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Pledge of Allegiance

The Pledge of Allegiance explanation is an excerpt from our Flag Facts publications designed for classroom use and personal collections. If you are interested in purchasing copies please see the Flag Facts in our Shoppers Plaza.

The Pledge of Allegiance should be recited by standing at attention, facing the flag, and saluting.

The Pledge was written to celebrate the 400th anniversary of Columbus's voyage. The celebration plans resulted in Columbus Day being designated a holiday for the whole country by President Benjamin Harrison.

The original Pledge was written in August of 1882. The 23 words read as follows:

I pledge allegiance to my Flag
and to the republic
For which it stands
one Nation, indivisible,
with liberty and justice for all.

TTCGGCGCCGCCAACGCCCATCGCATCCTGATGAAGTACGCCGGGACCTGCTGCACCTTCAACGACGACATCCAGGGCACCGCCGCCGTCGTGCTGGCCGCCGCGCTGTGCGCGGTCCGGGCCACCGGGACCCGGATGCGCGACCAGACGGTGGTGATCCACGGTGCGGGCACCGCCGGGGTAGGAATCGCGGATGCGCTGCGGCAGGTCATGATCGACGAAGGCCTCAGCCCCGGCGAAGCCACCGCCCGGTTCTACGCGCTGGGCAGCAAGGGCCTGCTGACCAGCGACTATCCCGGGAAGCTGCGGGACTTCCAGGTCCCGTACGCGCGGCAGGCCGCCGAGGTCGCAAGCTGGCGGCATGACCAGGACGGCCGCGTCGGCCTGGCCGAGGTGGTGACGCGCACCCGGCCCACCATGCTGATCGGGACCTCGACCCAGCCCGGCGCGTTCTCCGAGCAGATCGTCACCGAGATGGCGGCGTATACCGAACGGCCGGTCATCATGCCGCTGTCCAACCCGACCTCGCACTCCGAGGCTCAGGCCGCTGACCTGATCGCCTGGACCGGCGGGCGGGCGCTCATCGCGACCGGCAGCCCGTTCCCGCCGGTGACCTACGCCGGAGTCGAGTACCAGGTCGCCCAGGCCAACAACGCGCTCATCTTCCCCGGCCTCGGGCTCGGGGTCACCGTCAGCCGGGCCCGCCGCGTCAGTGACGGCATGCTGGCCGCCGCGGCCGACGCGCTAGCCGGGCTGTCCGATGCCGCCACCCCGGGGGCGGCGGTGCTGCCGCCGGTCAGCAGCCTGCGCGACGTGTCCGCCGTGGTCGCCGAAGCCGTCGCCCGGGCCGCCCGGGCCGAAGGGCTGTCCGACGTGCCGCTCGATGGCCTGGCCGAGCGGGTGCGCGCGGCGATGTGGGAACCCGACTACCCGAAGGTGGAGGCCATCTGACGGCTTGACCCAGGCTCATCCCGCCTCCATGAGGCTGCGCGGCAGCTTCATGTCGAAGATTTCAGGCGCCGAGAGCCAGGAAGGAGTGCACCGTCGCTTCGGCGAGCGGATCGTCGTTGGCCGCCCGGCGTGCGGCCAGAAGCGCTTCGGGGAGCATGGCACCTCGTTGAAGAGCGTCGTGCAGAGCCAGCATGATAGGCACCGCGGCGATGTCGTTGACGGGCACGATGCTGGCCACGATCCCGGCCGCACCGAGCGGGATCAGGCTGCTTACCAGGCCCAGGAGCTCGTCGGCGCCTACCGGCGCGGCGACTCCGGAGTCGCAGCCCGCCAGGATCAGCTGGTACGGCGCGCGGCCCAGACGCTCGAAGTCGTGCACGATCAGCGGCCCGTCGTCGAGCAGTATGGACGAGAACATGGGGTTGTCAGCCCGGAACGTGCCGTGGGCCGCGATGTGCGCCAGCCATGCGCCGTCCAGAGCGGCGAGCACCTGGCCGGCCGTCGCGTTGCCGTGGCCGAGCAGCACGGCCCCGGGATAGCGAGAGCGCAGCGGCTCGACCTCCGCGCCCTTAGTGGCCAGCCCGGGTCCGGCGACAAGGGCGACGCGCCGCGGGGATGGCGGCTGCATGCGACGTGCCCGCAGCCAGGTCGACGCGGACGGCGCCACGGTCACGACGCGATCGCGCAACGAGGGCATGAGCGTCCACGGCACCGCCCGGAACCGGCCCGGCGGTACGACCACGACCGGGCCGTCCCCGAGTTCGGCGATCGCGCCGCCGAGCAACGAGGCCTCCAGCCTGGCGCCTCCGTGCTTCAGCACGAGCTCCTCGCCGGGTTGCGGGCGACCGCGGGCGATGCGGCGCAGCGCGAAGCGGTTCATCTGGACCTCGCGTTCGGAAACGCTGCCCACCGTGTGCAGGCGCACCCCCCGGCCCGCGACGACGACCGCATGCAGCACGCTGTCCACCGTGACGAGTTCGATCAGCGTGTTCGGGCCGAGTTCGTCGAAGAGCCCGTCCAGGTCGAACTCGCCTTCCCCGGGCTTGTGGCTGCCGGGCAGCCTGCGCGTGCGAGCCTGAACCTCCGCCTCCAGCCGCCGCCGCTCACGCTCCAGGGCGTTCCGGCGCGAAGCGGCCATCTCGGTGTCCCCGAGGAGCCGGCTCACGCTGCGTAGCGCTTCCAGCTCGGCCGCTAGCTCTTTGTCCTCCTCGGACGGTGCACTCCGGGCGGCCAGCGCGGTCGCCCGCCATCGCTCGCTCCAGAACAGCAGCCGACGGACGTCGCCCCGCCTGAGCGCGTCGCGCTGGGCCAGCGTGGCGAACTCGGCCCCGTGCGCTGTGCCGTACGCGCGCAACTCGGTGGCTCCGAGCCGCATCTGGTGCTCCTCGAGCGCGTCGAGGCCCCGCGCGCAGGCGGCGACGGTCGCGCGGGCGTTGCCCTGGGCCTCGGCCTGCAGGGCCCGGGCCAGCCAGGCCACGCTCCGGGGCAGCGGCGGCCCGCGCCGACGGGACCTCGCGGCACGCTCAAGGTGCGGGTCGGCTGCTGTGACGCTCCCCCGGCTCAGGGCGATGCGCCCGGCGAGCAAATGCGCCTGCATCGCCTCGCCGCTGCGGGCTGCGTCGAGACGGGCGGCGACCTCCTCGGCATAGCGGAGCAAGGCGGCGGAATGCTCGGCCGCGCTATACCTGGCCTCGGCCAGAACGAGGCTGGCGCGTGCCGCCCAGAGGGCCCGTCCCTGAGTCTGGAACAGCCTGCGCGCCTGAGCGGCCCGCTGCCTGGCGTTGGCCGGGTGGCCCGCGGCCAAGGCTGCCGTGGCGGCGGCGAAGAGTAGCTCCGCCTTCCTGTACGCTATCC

A change was made to the Pledge in 1923. The original verse was changed from "I pledge allegiance to my Flag and to the republic. . ." to "I pledge allegiance to the Flag of the United States of America."

In 1923, along with the word change, it was also decided that everyone should say the pledge with their right hands on their hearts. Then in 1954 Congress added "under God" to the Pledge. It was pointed out that Abraham Lincoln had called the United States "this nation under God" in "The Gettysburg Address."

In 1943 the Supreme Court of the United States decided that "No one - child or adult -- could be forced to say 'The Pledge of Allegiance. To force someone to say it was in opposition to "freedom and justice for all."

 

 
 



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